Alattar, meanwhile, points to Oman’s art history to account for the fixation on identity. “We’re very attached to our origins, so growing into a community without realizing it will influence you. The artists who stepped outside the box in terms of what they expressed through art were not celebrated as much as those whose work was rooted in cultural aspects.” From his perspective, a disconnect in the Omani art scene leaves much to be desired. “It’s highly divided,” he explains. “There’s no link between the elder, the current and the upcoming generations — the current community is filled with small lobbies, and their lack of confidence leads to them playing god in choosing whom they approve and don’t approve of, creating a very toxic environment for creatives. On the other hand, there are different art movements that are fair and welcoming of all talents, and we have high hopes in them.”
Elsewhere, a long-standing attachment to traditional art creates resistance to the narratives of new generations, he says. “Despite all this, we have self-driven and super-skilled artists who are working hard to put themselves out there, never depending on internal support from the country.” Novel mediums like digital art, which Alattar often uses, are sometimes dismissed or even feared in Oman — in stark contrast to Saudi Arabia, where the world’s first educational art center dedicated to digital art is imminent. Like Ali, he has had to exhibit his works abroad, but the recent opening of the Oman Across Ages Museum in the old capital city of Manah offers hope.
A brainchild of Qaboos, this new cultural landmark tells stories of Oman’s rich heritage and modern achievements by way of interactive, high-tech exhibits in a geometric, steel-clad setting inspired by the Hajar Mountains. The permanent exhibition alone spans about 100,000 square feet and over 800 million years of history.
“Two of my digital works were on display, but we still don’t have a proper space where we can showcase our digital art without them being printed,” Alattar reveals. “It makes no sense for a newcomer to bring their own screens every time they want to exhibit. Things are slowly getting better, but it will take time. That’s why I wouldn’t recommend creatives to wait for us to get there; they can always build their portfolios and take them where their talent will be appreciated.”
Ali echoes his sentiments, saying that Oman has fallen short in nurturing untapped talent. “In the past, we had to look beyond the Gulf region for recognition of our creative endeavors. However, Arab communities are now seeking and celebrating homegrown talent. It’s a beautiful transformation to witness. Unfortunately, Oman has not reached that stage yet. And what’s increasingly frustrating is that individuals in a position of power, who can be catalysts for change, often lack an understanding of the art field and show little faith in local artists, leading to overlooked talent and limited progress. This hampers the growth of artists and forces many — including myself — to seek opportunities outside.”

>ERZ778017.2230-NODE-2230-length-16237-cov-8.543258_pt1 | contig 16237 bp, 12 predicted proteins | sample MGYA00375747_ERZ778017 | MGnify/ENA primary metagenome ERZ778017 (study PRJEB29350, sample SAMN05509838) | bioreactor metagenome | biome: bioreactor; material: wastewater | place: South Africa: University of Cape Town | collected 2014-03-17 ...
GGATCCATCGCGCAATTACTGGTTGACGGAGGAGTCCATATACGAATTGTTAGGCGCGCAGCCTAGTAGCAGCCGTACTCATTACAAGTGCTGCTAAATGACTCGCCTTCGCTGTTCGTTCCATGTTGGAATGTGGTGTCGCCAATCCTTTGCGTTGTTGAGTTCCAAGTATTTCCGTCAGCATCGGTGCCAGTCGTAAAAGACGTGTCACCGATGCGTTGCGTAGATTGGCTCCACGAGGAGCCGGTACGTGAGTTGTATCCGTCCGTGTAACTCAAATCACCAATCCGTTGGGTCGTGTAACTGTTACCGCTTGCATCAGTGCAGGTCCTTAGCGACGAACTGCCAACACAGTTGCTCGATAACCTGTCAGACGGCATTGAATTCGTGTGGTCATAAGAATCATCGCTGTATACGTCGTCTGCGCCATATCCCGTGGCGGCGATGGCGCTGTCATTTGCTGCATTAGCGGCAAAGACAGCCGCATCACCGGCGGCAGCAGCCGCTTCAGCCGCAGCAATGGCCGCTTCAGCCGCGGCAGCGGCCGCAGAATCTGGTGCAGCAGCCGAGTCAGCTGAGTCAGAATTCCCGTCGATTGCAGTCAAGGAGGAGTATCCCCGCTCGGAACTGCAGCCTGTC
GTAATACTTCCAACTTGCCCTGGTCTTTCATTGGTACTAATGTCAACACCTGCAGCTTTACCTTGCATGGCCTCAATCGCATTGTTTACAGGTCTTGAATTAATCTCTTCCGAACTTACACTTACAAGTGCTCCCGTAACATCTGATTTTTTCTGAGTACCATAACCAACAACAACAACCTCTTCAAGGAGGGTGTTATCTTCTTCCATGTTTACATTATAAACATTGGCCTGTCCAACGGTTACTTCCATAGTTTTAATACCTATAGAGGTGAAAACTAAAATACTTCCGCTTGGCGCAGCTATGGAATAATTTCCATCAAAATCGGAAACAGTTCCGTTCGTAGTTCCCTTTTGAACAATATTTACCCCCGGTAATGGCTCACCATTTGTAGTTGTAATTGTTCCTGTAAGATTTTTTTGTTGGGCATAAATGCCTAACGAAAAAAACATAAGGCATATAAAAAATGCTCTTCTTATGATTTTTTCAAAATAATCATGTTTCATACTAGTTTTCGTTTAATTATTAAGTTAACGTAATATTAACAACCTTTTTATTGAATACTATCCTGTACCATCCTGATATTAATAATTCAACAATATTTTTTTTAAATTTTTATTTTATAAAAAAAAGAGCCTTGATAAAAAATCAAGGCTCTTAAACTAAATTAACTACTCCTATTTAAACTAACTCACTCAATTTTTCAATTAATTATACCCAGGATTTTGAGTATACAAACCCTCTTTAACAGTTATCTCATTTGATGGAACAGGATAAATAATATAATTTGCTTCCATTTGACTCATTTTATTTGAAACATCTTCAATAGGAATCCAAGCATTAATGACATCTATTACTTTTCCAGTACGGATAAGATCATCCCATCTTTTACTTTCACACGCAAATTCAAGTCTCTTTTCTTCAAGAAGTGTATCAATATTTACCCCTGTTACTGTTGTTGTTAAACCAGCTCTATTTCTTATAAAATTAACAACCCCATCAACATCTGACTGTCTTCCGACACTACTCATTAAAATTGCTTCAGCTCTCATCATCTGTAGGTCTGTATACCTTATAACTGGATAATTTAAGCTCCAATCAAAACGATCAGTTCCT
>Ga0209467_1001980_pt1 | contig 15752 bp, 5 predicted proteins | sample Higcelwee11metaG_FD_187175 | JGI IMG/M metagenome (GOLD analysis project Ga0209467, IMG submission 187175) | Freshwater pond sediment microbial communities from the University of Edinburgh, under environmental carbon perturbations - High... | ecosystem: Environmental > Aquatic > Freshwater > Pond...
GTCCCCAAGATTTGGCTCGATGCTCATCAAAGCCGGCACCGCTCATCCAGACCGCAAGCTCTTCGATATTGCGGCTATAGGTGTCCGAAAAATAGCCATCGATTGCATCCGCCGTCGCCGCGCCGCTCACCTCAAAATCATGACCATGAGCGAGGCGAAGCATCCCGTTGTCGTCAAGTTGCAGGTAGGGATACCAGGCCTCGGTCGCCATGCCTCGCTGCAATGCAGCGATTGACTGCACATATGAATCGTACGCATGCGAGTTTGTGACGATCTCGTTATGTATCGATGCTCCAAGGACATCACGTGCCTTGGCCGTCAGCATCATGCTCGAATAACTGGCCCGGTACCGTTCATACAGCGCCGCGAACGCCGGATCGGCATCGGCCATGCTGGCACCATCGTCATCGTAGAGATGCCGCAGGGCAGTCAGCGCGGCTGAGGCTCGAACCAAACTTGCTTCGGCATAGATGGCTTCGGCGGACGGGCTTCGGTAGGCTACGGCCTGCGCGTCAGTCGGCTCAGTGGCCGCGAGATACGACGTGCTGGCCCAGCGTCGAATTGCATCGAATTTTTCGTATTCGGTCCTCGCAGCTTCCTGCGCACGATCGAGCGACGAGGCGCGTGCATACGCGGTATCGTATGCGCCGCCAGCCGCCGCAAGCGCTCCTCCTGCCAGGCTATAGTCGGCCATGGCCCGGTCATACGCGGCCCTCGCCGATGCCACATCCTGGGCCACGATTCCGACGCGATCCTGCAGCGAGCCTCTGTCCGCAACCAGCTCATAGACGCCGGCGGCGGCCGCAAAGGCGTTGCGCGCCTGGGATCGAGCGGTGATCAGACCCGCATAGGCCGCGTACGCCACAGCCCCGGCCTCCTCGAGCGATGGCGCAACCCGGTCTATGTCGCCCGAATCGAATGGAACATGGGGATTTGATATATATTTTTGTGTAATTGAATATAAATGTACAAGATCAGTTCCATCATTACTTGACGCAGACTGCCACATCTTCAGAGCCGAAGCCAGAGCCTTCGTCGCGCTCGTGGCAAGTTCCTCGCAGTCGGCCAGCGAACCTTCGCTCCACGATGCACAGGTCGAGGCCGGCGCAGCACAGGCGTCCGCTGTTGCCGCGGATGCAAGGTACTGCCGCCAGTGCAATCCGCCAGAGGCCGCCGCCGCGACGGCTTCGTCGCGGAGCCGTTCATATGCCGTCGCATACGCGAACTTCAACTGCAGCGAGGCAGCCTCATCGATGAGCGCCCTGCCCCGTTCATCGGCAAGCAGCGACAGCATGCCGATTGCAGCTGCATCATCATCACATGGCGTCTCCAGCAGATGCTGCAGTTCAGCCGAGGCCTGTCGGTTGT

Describing the working environment as stagnant, she adds that artists are taking matters into their own hands, seeking opportunities to exhibit their work in unique and unconventional ways. Alhosni comes to mind. Without a camera to his name, he’s one of many young Omani photographers who are using their cellphones as a contemporary art medium and their social media accounts as galleries, patiently showcasing their works until a more sizable shift occurs.
“I deeply admire their determination and resourcefulness because, in reality, there is insufficient support from private institutions and the government,” Ali says. “Instead of waiting for assistance, the community embraces a DIY punk ethos, forging their own path forward.”
Progress, however slow, is not to be ignored. Oman presented its inaugural national pavilion at the 59th Venice Biennale last year, offering a glimpse of the country’s cultural ambitions. Titled “Destined Imaginaries,” it displayed the works of three generations of contemporary artists, each responding to a question raised by artistic director Cecilia Alemani: “What would life look like without us?” The result was a series of installations that reflected on past, present and future, many of which inevitably touched upon national identity.
The multimedia artist Hassan Meer, for example, harkened back to the 1960s and ’70s in “Reflection From Memories.” Pairing found objects like personal letters and marriage chests from houses in the old town of Muttrah with a photographic slideshow and short films playing on screens embedded within old suitcases, it delved into the very specific period of modernization that followed the discovery of oil and saw many in the Omani diaspora move back.
“What I’m increasingly noticing is the level of diversity in Oman’s creative landscape,” Al Zadjali says. “Pre-2010, art was essentially defined as somebody holding a paintbrush. A bubble has burst since then.”